“Northern April” by Edna St. Vincent Millay.

O mind, beset by music never for a moment quiet, –
The wind at the flue, the wind strumming the shutter;
The soft, antiphonal speech of the doubled brook, never for a
      moment quiet;
The rush of the rain against the glass, his voice in the eaves-

Where shall I lay you to sleep, and the robins be quiet?
Lay you to sleep – and the frogs be silent in the marsh?
Crashes the sleet from the bough and the bough sighs upward,
      never for a moment quiet.
April is upon us, pitiless and young and harsh.

O April, full of blood, full of breath, have pity upon us!
Pale, where the winter like a stone has been lifted away, we
      emerge like yellow grass.
Be for a moment quiet, buffet us not, have pity upon us,
Till the green come back into the vein, till the giddiness pass.


“How Innocent We Lie” by Edna St. Vincent Millay.

How innocent we lie among
The righteous!–Lord, how sweet we smell,
Doing this wicked thing, this love,
Bought up by bishops!–doing well,
With all our leisure, all our pride,
What’s illy done and done in haste
By licensed folk on every side,
Spitting out fruit before they taste.

(That stalk must thrust a clubby bud,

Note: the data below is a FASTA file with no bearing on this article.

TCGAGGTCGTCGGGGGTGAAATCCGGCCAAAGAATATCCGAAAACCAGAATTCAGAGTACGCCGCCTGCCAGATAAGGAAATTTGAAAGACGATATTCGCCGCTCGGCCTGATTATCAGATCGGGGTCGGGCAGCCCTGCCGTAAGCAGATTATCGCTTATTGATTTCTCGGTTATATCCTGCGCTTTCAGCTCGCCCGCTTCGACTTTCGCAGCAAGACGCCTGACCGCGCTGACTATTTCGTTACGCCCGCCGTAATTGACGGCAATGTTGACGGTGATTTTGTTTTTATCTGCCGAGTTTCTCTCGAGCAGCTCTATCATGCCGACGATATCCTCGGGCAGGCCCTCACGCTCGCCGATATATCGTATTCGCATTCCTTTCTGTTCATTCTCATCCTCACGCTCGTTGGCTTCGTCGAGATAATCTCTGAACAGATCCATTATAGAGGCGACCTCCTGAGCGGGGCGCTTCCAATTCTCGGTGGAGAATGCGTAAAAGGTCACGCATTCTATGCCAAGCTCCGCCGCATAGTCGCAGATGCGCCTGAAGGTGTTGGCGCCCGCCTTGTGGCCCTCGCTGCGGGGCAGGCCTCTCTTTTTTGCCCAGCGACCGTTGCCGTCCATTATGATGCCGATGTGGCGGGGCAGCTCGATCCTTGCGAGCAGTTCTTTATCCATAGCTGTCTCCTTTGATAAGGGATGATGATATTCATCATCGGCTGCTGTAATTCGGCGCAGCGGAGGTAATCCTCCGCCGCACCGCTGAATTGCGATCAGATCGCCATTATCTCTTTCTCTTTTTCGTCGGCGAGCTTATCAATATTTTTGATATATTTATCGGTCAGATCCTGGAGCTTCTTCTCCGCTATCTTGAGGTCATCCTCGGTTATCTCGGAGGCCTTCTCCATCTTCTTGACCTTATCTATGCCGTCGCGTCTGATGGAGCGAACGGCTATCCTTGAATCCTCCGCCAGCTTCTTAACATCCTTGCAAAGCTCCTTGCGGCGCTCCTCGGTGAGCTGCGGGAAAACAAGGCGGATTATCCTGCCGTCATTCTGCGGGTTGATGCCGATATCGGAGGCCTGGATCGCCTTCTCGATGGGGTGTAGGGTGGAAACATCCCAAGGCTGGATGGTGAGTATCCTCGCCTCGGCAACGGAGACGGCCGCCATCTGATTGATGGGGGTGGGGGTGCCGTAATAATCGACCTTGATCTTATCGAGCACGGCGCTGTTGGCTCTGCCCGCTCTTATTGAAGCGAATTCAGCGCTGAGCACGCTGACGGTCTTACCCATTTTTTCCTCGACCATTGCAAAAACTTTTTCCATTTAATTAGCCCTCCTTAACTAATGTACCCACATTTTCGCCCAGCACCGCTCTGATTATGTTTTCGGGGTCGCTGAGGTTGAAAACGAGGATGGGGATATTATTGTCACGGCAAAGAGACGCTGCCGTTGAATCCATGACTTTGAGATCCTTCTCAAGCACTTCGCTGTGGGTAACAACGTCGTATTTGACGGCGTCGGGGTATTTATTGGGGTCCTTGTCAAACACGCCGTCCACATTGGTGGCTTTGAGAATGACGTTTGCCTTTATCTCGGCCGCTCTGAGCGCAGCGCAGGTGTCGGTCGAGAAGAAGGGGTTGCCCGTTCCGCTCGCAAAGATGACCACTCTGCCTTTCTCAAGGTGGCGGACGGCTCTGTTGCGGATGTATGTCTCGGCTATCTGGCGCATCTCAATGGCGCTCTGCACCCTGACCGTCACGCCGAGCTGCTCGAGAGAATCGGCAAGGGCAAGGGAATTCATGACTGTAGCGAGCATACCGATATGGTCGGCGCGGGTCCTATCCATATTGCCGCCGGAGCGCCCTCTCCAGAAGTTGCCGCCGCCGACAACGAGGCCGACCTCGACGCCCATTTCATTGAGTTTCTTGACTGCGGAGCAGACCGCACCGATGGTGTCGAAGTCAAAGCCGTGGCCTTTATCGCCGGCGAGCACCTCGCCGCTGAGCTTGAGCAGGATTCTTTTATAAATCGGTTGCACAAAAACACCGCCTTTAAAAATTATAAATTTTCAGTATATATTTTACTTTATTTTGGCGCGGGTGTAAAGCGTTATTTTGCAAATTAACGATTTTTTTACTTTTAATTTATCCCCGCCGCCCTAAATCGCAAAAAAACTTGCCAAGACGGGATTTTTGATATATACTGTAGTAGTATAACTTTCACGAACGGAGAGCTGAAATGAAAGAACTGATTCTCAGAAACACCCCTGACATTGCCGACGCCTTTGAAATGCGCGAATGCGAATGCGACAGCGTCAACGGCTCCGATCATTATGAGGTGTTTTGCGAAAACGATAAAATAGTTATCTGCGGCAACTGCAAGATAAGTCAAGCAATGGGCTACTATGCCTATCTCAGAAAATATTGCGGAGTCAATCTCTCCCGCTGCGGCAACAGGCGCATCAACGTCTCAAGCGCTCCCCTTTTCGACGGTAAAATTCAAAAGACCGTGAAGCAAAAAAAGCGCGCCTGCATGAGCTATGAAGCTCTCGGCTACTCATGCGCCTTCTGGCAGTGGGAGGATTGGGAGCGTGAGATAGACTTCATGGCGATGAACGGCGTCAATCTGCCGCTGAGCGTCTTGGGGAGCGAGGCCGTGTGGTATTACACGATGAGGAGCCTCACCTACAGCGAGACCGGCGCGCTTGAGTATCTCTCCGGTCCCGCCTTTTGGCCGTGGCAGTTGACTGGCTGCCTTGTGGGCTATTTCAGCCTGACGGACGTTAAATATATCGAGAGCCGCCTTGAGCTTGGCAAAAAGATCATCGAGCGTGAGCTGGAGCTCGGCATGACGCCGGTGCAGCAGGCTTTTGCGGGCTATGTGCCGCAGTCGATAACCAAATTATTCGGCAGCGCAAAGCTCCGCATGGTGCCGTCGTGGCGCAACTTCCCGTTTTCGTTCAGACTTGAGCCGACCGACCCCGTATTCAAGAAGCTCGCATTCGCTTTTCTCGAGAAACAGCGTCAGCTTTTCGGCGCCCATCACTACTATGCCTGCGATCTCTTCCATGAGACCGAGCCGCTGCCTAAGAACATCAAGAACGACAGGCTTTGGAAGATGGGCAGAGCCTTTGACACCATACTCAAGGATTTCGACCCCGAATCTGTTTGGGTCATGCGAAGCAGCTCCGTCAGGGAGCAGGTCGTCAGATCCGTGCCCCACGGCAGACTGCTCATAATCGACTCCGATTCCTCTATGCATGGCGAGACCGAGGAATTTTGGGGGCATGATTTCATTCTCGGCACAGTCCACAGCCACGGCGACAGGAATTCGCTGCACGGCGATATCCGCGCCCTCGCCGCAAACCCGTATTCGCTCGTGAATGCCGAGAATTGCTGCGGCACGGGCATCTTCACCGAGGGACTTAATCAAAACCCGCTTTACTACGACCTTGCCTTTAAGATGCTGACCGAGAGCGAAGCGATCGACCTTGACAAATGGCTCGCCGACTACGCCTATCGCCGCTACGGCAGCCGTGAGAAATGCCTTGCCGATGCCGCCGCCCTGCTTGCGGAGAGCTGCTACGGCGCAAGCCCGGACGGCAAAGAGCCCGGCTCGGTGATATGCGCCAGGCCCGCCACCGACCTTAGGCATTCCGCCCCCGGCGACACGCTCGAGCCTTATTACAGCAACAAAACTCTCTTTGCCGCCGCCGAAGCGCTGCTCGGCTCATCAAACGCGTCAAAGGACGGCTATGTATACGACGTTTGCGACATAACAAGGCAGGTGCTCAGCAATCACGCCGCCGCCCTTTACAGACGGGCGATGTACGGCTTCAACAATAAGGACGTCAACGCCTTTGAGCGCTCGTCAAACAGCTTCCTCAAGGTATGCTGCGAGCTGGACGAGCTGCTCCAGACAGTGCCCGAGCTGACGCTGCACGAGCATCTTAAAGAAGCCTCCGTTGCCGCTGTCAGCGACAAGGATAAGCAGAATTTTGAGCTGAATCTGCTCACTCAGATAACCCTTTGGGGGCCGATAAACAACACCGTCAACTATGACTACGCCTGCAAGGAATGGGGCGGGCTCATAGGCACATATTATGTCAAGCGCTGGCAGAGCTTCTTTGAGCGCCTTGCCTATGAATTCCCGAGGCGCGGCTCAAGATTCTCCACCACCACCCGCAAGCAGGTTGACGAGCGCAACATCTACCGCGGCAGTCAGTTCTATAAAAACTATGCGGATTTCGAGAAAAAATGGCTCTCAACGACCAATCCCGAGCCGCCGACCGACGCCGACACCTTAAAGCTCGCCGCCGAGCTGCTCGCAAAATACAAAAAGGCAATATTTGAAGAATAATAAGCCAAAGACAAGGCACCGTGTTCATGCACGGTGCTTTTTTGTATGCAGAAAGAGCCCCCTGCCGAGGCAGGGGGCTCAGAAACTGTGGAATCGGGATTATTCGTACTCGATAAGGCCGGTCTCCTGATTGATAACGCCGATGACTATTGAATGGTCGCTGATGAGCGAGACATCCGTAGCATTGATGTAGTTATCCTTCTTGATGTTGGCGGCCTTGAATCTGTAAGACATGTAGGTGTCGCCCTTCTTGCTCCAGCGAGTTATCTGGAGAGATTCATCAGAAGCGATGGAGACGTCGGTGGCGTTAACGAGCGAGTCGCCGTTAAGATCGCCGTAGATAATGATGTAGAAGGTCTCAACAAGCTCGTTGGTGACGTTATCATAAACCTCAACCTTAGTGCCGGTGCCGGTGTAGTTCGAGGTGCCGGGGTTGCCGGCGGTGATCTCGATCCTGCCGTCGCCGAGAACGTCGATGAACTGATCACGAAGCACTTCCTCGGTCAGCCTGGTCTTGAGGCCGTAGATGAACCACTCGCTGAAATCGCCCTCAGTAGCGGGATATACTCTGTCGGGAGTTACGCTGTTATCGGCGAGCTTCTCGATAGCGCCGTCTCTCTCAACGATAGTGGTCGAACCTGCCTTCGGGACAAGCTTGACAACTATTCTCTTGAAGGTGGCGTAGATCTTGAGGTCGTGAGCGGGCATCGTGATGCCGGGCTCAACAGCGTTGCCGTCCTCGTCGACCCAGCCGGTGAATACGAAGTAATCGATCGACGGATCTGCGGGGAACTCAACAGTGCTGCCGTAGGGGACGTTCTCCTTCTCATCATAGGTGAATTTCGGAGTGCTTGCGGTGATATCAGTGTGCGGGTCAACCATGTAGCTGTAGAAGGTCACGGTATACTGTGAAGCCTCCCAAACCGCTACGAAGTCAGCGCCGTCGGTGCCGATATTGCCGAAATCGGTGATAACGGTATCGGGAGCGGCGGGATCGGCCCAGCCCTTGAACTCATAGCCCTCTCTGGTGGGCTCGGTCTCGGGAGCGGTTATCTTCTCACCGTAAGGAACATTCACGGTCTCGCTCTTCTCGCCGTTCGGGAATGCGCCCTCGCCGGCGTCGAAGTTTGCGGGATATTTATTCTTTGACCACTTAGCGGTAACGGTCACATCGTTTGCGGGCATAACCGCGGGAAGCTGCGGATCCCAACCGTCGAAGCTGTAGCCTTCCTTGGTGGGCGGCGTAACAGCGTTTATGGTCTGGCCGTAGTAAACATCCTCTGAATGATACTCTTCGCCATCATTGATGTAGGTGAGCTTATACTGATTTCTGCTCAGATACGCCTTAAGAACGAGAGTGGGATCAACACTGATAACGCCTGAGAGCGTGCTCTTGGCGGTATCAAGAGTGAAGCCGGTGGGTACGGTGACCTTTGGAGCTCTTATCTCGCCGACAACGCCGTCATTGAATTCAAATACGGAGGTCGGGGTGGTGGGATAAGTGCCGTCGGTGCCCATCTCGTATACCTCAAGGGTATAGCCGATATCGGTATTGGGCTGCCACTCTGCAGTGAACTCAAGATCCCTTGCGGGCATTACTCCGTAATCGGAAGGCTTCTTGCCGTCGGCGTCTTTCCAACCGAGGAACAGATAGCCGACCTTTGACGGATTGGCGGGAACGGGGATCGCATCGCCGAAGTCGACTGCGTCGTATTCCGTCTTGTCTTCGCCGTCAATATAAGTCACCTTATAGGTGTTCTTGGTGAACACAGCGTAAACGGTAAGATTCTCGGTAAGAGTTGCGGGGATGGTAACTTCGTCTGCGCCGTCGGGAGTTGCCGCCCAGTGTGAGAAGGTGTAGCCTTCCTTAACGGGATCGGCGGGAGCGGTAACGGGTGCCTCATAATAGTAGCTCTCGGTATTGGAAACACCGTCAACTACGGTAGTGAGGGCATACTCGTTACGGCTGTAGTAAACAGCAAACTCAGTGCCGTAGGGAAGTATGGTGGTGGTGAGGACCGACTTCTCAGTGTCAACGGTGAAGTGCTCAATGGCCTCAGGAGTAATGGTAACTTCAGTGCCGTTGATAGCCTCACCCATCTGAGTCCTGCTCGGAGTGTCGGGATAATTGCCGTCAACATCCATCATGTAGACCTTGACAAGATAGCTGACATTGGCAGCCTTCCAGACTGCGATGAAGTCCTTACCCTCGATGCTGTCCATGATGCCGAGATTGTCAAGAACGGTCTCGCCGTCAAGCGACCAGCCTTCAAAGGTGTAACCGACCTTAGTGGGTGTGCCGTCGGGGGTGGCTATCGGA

Push an abortive flower to birth.)

Under the moon and the lit scud
Of the clouds, the cool conniving earth
Pillows my head, where your head lies;

Weep, if you must, into my hair
Tomorrow’s trouble: the cold eyes
That know you gone and wonder where.

But tell the bishops with their sons,
Shout to the City Hall how we
Under a thick barrage of guns
Filched their divine commodity.


“Sonnet XLII” by Edna St. Vincent Millay.

What lips my lips have kissed, and where, and why
I have forgotten, and what arms have lain
Under my head till morning; but the rain
Is full of ghosts tonight, that tap and sigh
Upon the glass and listen for reply,
And in my heart there stirs a quiet pain
For unremembered lads that not again
Will turn to me at midnight with a cry.
Thus in the winter stands the lonely tree,
Nor knows what birds have vanished one by one,
Yet knows its boughs more silent than before:
I cannot say what loves have come and gone,
I only know that summer sang in me
A little while, that in me sings no more.


“Travel” by Edna St. Vincent Millay.

The railroad track is miles away,
And the day is loud with voices speaking,
Yet there isn’t a train goes by all day
But I hear its whistle shrieking.

All night there isn’t a train goes by,
Though the night is still for sleep and dreaming,
But I see its cinders red on the sky,
And hear its engine steaming.

My heart is warm with friends I make,
And better friends I’ll not be knowing;
Yet there isn’t a train I’d rather take,
No matter where it’s going.